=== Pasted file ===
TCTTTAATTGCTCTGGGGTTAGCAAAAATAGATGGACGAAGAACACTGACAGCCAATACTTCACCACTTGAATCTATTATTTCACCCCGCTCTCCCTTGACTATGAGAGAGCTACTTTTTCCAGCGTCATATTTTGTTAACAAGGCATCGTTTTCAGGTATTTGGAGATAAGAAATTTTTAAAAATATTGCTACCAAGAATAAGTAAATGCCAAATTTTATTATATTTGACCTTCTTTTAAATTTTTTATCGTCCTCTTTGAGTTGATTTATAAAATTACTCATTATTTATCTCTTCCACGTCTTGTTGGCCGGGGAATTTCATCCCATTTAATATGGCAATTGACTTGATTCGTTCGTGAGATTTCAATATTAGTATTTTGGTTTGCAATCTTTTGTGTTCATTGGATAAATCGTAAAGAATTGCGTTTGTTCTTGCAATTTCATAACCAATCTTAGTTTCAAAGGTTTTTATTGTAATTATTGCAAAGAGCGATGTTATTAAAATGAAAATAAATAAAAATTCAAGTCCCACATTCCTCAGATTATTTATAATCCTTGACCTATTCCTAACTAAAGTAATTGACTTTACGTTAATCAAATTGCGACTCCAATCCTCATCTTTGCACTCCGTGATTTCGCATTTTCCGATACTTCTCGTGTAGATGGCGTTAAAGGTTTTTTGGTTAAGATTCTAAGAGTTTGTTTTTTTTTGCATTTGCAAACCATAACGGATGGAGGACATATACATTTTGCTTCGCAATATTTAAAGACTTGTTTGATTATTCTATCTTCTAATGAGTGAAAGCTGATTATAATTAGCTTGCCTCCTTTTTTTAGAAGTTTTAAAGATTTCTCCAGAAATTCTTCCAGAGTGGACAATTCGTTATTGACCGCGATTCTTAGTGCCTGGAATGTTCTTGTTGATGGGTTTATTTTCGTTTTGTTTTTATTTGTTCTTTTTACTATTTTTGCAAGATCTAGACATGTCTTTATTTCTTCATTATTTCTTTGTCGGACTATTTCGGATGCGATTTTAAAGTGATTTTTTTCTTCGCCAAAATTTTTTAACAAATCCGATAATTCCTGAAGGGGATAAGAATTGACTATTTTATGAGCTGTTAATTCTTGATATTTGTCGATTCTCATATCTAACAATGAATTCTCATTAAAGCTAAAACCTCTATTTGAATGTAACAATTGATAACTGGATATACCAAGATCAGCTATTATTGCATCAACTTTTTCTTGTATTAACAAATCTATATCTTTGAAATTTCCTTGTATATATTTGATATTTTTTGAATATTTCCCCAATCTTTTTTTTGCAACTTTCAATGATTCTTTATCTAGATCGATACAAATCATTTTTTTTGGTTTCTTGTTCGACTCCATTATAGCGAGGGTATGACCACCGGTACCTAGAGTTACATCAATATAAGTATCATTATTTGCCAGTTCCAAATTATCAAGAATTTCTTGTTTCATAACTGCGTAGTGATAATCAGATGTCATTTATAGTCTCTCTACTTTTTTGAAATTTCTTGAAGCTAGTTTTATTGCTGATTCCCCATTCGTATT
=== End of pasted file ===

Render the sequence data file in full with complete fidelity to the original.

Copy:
TCTTTAATTGCTCTGGGGTTAGCAAAAATAGATGGACGAAGAACACTGACAGCCAATACTTCACCACTTGAATCTATTATTTCACCCCGCTCTCCCTTGACTATGAGAGAGCTACTTTTTCCAGCGTCATATTTTGTTAACAAGGCATCGTTTTCAGGTATTTGGAGATAAGAAATTTTTAAAAATATTGCTACCAAGAATAAGTAAATGCCAAATTTTATTATATTTGACCTTCTTTTAAATTTTTTATCGTCCTCTTTGAGTTGATTTATAAAATTACTCATTATTTATCTCTTCCACGTCTTGTTGGCCGGGGAATTTCATCCCATTTAATATGGCAATTGACTTGATTCGTTCGTGAGATTTCAATATTAGTATTTTGGTTTGCAATCTTTTGTGTTCATTGGATAAATCGTAAAGAATTGCGTTTGTTCTTGCAATTTCATAACCAATCTTAGTTTCAAAGGTTTTTATTGTAATTATTGCAAAGAGCGATGTTATTAAAATGAAAATAAATAAAAATTCAAGTCCCACATTCCTCAGATTATTTATAATCCTTGACCTATTCCTAACTAAAGTAATTGACTTTACGTTAATCAAATTGCGACTCCAATCCTCATCTTTGCACTCCGTGATTTCGCATTTTCCGATACTTCTCGTGTAGATGGCGTTAAAGGTTTTTTGGTTAAGATTCTAAGAGTTTGTTTTTTTTTGCATTTGCAAACCATAACGGATGGAGGACATATACATTTTGCTTCGCAATATTTAAAGACTTGTTTGATTATTCTATCTTCTAATGAGTGAAAGCTGATTATAATTAGCTTGCCTCCTTTTTTTAGAAGTTTTAAAGATTTCTCCAGAAATTCTTCCAGAGTGGACAATTCGTTATTGACCGCGATTCTTAGTGCCTGGAATGTTCTTGTTGATGGGTTTATTTTCGTTTTGTTTTTATTTGTTCTTTTTACTATTTTTGCAAGATCTAGACATGTCTTTATTTCTTCATTATTTCTTTGTCGGACTATTTCGGATGCGATTTTAAAGTGATTTTTTTCTTCGCCAAAATTTTTTAACAAATCCGATAATTCCTGAAGGGGATAAGAATTGACTATTTTATGAGCTGTTAATTCTTGATATTTGTCGATTCTCATATCTAACAATGAATTCTCATTAAAGCTAAAACCTCTATTTGAATGTAACAATTGATAACTGGATATACCAAGATCAGCTATTATTGCATCAACTTTTTCTTGTATTAACAAATCTATATCTTTGAAATTTCCTTGTATATATTTGATATTTTTTGAATATTTCCCCAATCTTTTTTTTGCAACTTTCAATGATTCTTTATCTAGATCGATACAAATCATTTTTTTTGGTTTCTTGTTCGACTCCATTATAGCGAGGGTATGACCACCGGTACCTAGAGTTACATCAATATAAGTATCATTATTTGCCAGTTCCAAATTATCAAGAATTTCTTGTTTCATAACTGCGTAGTGATAATCAGATGTCATTTATAGTCTCTCTACTTTTTTGAAATTTCTTGAAGCTAGTTTTATTGCTGATTCCCCATTCGTATT